The door doesn't look so imposing does it? Here it is close up.

And here is what you see when you remember your manners and close the door behind yourself:

It's the Prussian crest emblazoned on the back of the door. Remember that the Prussians made Marburg their administrative seat in 1866? Clearly they wanted to set their mark on the town and this was a pretty impressive show of what...arrogance, pride, authority? God and Prussia overlaid. It adds a layer of understanding to how it would have felt to be a resident of Marburg in the 1860s when the Prussians were asserting their authority and their idea of German nationhood.

Sunday, 7 February 2010

Changing my mind

As a writer I always privileged imagination over experience. That is, I thought that you didn't have to really know a place or thing to write about it. As I think more about my writing, I've realised that the best, the most evocative, the most immediate writing for me does come out of my own experience.

A brave and good friend read my manuscript recently and commented that the section on Marburg was dry compared to my description of Batavia. She could see and feel the jungle and the islands, but Marburg didn't leap off the page. Even though I had been to Marburg in Germany, I hadn't been attentive at that time to the atmosphere and place. Hey give me a break. I was a fairly newly wed graduate student on her first trip to Europe, meeting many newly acquired relatives, none of whom spoke English. I was simply overwhelmed.

My writing about Asia on the other hand came from the experience of living there, smelling the decaying jungle, feeling the sweat, tasting the food -- real life.

This time when we went to Marburg, I went to taste and smell, look and experience so that I can write in a more immediate real way about the Jaeckels and their life. I walked from the castle to the church. I sat on the steps of the church feeling the cold stone and eating hot bratwurst. I noticed the contrast between the freezing air and the hot food, my warm hands and my cold face. I listened to the river rushing past the town in full spate. I walked alongside the river detouring where the path was closed due to high water. I wandered through the Christmas market that flowed right up to the walls of Elizabethkirke. I smelt the almonds roasting, the dead leaves and the damp cold. I noticed the contrast between the dark, cold early nights and the bright lights of the shops. I pressed against the windows of bakeries to look at the piles of Christmas goodies and everyday loaves. I watched the shopkeepers and how they talked with customers. I saw the icicles hanging off the statues and the fountains boarded up for winter. I drank in all the everyday details.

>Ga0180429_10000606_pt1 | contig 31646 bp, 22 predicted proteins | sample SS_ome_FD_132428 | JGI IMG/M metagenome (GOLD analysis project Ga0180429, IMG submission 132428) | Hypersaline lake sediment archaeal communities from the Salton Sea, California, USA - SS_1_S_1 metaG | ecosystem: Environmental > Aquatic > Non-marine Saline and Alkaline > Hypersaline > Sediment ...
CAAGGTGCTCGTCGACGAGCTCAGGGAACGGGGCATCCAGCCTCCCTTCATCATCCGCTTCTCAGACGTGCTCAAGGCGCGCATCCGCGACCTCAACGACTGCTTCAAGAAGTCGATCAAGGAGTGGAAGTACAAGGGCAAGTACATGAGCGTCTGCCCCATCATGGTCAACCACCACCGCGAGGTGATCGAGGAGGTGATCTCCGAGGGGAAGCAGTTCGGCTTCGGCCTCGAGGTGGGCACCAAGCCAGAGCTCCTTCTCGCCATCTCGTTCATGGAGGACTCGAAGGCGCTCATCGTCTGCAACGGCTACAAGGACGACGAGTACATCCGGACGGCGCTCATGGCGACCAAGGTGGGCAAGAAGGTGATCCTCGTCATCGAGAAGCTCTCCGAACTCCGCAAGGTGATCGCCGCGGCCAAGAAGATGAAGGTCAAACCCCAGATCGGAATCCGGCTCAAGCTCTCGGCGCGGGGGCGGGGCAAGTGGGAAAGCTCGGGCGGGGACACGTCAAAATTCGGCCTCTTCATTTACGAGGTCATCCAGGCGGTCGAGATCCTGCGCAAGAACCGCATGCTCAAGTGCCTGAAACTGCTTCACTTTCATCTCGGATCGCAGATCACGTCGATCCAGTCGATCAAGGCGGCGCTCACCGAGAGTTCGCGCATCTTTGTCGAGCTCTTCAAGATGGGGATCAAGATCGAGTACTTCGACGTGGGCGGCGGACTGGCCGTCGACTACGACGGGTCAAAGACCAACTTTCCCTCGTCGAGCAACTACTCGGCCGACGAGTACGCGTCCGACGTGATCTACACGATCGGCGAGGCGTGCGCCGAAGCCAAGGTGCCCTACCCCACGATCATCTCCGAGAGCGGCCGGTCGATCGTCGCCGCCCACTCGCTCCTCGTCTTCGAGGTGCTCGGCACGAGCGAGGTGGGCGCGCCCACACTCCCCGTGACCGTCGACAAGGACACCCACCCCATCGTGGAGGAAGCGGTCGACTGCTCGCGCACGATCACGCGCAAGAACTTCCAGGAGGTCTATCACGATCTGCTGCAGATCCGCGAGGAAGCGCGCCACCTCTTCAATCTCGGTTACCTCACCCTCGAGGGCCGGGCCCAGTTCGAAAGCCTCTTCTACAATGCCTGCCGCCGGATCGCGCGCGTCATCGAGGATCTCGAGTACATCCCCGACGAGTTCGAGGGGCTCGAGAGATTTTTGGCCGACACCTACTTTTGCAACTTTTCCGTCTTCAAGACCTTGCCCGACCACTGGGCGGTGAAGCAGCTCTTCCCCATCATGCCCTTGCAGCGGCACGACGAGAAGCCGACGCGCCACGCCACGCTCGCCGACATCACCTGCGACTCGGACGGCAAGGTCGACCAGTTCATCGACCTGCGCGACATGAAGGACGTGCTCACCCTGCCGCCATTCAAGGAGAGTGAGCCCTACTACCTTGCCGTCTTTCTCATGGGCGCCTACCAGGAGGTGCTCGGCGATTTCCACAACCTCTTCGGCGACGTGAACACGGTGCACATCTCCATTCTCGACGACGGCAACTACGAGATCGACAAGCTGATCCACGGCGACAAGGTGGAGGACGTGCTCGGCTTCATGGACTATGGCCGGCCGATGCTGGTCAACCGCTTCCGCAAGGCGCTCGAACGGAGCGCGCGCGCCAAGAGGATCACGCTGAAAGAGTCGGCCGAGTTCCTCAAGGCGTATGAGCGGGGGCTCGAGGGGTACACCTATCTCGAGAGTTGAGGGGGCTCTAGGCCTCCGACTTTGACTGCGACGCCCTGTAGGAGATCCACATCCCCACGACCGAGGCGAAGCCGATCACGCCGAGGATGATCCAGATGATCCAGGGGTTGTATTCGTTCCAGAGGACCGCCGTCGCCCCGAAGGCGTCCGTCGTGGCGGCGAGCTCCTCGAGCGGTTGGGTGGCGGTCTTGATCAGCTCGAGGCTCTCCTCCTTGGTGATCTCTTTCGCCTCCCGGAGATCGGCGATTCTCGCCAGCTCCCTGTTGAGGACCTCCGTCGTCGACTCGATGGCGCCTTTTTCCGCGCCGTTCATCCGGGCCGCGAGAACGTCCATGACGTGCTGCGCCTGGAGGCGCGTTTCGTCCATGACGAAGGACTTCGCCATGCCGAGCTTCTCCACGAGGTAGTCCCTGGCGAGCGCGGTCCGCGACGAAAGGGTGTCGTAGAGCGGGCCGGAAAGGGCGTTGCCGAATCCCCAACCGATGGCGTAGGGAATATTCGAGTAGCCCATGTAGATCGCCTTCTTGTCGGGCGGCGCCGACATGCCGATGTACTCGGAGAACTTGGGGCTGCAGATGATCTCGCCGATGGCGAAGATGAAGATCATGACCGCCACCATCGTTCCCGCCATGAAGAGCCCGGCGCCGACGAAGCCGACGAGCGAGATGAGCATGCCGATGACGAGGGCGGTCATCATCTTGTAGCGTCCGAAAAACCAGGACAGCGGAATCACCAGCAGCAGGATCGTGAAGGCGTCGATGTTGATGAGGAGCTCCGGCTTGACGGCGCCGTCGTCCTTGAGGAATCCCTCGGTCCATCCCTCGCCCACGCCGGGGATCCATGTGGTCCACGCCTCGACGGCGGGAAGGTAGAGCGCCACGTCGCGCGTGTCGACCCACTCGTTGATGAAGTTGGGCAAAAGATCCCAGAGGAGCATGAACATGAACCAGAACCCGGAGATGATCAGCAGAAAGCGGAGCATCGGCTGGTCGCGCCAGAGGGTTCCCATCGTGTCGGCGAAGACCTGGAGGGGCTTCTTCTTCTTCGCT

And I hope that this will reflect in my writing and rewriting and writing again.

Saturday, 6 February 2010

A tentative sigh of relief

I've spent so much time moaning recently about my computer woes that I have become boring. Years of using Macs had left me blase and immune to the computer woes of others. Then fate turned and bit me. All those years of importing information from various computers and piling new software on top of old information caught up with me.

Some kind of internal conflict meant crashing programmes. Even Firefox abandoned me. Anything requiring intensive graphics ended up in kernel crashes. I was not happy. I couldn't run Gimp or even Preview. I couldn't do anything with our trip photos. Some days I couldn't even get an email message written before Firefox bid me farewell. The computer became an expensive stereo. Apparently nothing can kill iTunes.

It's early days yet but Mr Blithe may have ridden to the rescue. He's run a diagnostic programme that identifies and fixes software conflicts and issues with preferences. So far so good. You may even see some photos soon. Or see me cheerful. Try not to be too shocked.